Karlfeldt, Erik Axel (20 July 1864 - 8 April 1931)

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Erik Axel Karlfeldt (20 July 1864 - 8 April 1931)

Paul Norlén
University of Washington

1931 Nobel Prize in Literature Presentation Speech





BOOKS: Vildmarks- och kärleksvisor (Stockholm: Seligmann, 1895);

Fridolins visor och andra dikter (Stockholm: Wahlström & Widstrand, 1898);

Fridolins lustgård och Dalmålningar på rim (Stockholm: Wahlström & Widstrand, 1901);

Fridolins poesi och Dalmålningar på rim (Stockholm: Wahlström & Widstrand, 1902)–includes Fridolins visor och andra dikter and Fridolins lustgård och Dalmålningar på rim;

Valda stycken (Stockholm: Wahlström & Widstrand, 1904);

Flora och Pomona (Stockholm: Wahlström & Widstrand, 1906);

Vid Gustaf Frödings bår, by Karlfeldt and Nathan Söder-bloom (Stockholm: Bonnier, 1911);

Minne af skalden Lars Johanssen (Lucidor) (Stockholm: Norstedt, 1912); republished as Skalden Lucidor (Stockholm: Norstedt, 1914);

Flora och Bellona (Stockholm: Wahlström & Widstrand, 1918);

Dalmålningar utlagda på rim (Stockholm: Wahlström & Widstrand, 1920);

Valda dikter tillägnade ungdamen (Stockholm: Wahlström & Widstrand, 1922)–comprises excerpts from Vildmarks- och kärleksvisor, Fridolins visor, Fridolins lustgård, Flora och Pomona, and Flora och Bellona;

Kärleksdikter i urval (Stockholm: Wahlström & Widstrand, 1923);

Carl Fredrik Dahlgren: En bild ur svensk romantik för hundra år sedan (Stockholm: Wahlström & Widstrand, 1924);

Hösthorn (Stockholm: Wahlström & Widstrand, 1927);

Tankar och tal med ett lyriskt bokslut, edited by Torsten Fogelqvist (Stockholm: Wahlström & Widstrand, 1932);

Karlfeldts ungdomsdiktning, edited by Sven Haglund and Nils Afzelius (Stockholm: Wahlström & Widstrand, 1934);

Henry Fielding: Ett författarporträtt, edited by Sven Stolpe (Borås: Norma, 1985).

Editions: De 29 dikterna samt en visbok, edited by Lars Forssell (Stockholm: Wahlström & Widstrand, 1955);

Samlade dikter (Stockholm: Wahlström & Widstrand, 1981).

Editions in English: Why Sinclair Lewis Got the Nobel Prize, translated by Naboth Hedin (New York: Harcourt Brace, 1931);

Arcadia Borealis: Selected Poems of Erik Axel Karlfeldt, translated by Charles Wharton Stork (Minneapolis: University of Minnesota Press, 1938);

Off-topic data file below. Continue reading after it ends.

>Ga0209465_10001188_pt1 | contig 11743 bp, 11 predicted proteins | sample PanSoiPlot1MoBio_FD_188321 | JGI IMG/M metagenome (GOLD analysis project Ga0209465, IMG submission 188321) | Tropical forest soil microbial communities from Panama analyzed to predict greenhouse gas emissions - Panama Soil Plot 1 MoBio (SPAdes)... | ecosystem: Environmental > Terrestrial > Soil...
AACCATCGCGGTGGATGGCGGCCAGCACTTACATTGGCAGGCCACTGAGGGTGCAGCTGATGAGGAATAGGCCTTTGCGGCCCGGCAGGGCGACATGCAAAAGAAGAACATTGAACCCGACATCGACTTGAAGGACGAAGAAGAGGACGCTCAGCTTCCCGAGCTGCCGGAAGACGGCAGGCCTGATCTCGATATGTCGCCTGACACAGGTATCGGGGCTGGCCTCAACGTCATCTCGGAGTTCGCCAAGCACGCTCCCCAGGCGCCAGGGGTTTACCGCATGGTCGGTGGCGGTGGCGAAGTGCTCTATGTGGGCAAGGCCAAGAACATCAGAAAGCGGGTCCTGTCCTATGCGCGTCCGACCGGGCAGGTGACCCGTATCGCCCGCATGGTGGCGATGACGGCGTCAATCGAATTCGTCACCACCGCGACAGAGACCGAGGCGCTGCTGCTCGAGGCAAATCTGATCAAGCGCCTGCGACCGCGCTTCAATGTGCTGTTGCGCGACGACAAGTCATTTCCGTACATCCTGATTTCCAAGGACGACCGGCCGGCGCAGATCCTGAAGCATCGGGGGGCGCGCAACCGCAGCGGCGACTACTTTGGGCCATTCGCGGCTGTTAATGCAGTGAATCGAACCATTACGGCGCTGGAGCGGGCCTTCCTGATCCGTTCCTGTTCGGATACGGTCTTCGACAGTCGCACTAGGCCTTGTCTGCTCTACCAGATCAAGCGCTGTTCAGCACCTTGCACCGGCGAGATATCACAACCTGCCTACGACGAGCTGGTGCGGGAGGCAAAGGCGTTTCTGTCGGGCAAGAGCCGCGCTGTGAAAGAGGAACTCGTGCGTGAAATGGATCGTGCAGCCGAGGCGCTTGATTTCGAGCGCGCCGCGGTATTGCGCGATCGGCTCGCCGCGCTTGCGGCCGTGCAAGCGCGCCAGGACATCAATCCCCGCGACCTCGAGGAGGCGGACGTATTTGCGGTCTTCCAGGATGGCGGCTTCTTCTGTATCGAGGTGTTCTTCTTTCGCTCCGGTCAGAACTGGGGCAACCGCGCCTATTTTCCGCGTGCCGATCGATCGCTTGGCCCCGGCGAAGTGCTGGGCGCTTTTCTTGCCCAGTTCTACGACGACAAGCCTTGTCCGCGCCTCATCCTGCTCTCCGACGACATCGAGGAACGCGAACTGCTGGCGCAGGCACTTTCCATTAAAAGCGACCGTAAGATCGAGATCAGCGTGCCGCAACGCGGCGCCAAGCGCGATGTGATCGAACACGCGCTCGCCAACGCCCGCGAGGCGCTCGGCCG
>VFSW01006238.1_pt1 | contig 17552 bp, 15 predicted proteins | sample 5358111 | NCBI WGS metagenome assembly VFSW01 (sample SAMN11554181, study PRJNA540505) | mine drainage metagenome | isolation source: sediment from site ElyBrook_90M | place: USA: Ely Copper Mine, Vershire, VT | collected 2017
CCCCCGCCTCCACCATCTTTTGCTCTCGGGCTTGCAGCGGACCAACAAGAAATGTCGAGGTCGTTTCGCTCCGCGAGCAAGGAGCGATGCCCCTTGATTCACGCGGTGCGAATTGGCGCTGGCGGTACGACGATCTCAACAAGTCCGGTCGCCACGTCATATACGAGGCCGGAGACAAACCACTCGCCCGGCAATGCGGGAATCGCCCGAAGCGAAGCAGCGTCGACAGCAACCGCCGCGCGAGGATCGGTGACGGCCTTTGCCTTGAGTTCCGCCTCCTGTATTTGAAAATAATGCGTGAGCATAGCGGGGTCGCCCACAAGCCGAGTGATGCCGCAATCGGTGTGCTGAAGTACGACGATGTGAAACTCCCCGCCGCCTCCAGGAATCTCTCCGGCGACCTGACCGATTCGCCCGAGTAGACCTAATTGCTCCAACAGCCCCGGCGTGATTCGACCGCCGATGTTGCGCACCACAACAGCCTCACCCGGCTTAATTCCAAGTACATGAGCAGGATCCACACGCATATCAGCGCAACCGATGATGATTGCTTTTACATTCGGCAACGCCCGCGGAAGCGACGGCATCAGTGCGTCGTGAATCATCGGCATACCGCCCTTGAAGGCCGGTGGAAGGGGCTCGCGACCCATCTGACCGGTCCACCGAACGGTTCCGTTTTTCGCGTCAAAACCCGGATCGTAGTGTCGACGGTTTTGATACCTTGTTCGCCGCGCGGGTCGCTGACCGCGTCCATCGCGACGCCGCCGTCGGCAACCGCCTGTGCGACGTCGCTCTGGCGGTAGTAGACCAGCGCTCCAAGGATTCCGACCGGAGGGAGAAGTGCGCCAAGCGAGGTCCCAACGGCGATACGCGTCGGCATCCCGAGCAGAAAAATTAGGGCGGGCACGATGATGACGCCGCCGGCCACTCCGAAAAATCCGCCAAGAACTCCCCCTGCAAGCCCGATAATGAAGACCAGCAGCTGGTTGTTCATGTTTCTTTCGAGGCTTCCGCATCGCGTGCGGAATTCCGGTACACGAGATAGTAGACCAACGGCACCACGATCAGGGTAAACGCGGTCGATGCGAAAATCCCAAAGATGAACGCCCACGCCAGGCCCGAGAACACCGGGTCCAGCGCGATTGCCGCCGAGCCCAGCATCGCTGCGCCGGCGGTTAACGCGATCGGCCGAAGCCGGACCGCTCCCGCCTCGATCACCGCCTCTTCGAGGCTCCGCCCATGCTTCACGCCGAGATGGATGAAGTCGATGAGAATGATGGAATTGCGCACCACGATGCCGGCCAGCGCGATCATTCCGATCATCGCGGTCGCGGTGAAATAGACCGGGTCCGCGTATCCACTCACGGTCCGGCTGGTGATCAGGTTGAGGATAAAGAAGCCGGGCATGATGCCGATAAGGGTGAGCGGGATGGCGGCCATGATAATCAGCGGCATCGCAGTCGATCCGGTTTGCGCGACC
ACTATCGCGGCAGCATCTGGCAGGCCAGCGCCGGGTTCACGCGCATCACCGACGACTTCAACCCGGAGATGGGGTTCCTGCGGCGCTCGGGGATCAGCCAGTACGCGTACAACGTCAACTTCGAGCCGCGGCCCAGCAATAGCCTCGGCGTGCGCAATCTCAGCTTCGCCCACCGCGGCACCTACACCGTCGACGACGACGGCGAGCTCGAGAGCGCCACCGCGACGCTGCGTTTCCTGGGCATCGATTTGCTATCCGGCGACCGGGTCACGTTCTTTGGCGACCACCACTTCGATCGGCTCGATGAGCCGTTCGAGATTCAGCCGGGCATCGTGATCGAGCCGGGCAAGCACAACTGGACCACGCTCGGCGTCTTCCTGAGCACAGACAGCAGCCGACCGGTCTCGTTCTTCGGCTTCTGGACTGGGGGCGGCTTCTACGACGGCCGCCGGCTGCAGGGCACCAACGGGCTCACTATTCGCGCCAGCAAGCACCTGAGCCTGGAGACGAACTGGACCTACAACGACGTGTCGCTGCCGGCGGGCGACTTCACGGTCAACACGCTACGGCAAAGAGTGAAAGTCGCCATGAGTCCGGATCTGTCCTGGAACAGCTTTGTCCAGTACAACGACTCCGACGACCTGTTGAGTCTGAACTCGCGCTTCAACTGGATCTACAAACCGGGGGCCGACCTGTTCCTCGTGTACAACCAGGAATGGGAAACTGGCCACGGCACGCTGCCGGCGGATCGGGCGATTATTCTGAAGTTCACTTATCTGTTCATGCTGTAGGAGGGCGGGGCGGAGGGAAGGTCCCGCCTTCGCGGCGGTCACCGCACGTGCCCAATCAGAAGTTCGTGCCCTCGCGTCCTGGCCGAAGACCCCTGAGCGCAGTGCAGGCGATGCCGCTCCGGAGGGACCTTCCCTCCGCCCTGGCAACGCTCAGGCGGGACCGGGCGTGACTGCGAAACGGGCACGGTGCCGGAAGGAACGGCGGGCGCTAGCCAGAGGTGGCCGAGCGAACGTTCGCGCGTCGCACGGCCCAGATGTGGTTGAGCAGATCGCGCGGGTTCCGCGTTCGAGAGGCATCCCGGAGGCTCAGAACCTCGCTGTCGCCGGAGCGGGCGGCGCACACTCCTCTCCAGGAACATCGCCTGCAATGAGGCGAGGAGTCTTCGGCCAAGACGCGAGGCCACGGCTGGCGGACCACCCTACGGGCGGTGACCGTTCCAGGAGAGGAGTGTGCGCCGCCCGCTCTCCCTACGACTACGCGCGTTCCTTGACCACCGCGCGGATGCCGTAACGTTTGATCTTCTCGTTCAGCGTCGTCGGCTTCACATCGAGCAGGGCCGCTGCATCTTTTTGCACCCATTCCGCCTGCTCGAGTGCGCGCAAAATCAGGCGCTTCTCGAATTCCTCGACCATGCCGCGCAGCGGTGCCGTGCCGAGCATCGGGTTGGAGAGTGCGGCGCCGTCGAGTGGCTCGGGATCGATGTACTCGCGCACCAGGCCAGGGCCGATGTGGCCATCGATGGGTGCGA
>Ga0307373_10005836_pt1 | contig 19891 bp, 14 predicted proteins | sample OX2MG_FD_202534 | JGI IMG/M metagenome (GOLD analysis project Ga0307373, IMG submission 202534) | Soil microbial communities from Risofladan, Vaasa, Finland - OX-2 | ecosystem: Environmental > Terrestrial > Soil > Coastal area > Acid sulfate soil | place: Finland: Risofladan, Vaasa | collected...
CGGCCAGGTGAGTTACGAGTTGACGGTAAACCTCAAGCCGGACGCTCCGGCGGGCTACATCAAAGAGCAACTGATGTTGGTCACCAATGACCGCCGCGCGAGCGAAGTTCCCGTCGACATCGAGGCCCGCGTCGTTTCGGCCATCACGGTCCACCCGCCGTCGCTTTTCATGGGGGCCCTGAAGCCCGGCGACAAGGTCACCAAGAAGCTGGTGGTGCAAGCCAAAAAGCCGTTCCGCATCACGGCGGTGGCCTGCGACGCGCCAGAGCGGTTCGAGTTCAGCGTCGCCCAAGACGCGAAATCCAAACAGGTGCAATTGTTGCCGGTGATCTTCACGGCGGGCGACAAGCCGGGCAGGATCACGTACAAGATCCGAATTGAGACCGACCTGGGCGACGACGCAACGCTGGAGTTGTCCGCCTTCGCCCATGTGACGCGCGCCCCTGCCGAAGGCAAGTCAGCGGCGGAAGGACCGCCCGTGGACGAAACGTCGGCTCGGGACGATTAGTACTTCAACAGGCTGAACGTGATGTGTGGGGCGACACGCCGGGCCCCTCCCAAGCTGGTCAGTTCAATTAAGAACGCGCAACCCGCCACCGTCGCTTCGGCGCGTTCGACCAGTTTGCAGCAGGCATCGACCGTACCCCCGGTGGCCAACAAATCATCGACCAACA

Selected poems, in The North! To the North! Five Swedish Poets of the Nineteenth Century, edited and translated by Judith Moffett (Carbondale: Southern Illinois University Press, 2001), pp. 165–203.

OTHER: “Minne af Claes Teodor Odhner: Inträdes-tal i Svenska akademien den 20 december 1904,” in Svenska akademiens handlingar: Ifrån år 1886, D. 19, 1904 (Stockholm: Norstedt, 1906).

Erik Axel Karlfeldt was one of several poets who came to prominence in the 1890s in Sweden. Social realism and naturalism, primarily expressed in prose fiction and drama, had been the literary norm in the 1880s. The emphasis was on “putting problems up for debate,” in the phrase made famous by the Danish critic Georg Brandes. A reaction against the naturalism of the 1880s was heralded by the young poet Verner von Heidenstam in his programmatic essay “Renässans” (1890, Renaissance). Heidenstam, Oscar Levertin, Gustaf Fröding, and eventually Karlfeldt became the leading figures in the resurgence of Swedish poetry during this time. In certain respects the social concerns of the 1880s did continue into the next decade. However, the new emphasis on imagination, individualism, and aesthetic values was favorable for poetry. The period is often associated with “national Romanticism” in both literature and art, and parallel trends, including the celebration of Swedish provincial life and nature, can be found in the visual arts, in the work of such painters as Carl Larsson and Anders Zorn.

Of the poets of the 1890s, Karlfeldt was the last to make his literary debut, but he continued to write and publish poetry longer than any of his contemporaries. His literary production consists of six volumes of poetry, published between 1895 and 1927, and two monographs of literary history, one on the seventeenth-century Swedish poet Lars Johansson Lucidor (a poet for whom Karlfeldt felt a special affinity) and a second on the Swedish Romantic poet Carl Fredrik Dahlgren. Selected speeches and essays were also collected in a posthumous volume of prose that included his final poems.

Karlfeldt was born Erik Axel Eriksson on 20 July 1864 on the farm “Tolvmansgården” in Karlbo village, Folkärna parish, near the town of Avesta in the southern part of the Swedish province of Dalarna. Centered around Lake Siljan in central and western Sweden, Dalarna was the region where elements of traditional Swedish rural culture persisted the longest. His native region played an important role in Karlfeldt’s poetry. His mother, Anna Jansdotter, had a son and two daughters from her first marriage to the farmer and county official Matts Larsson. After her first husband’s death, she married her second cousin, Erik Eriksson; Erik Axel was the oldest of their four sons.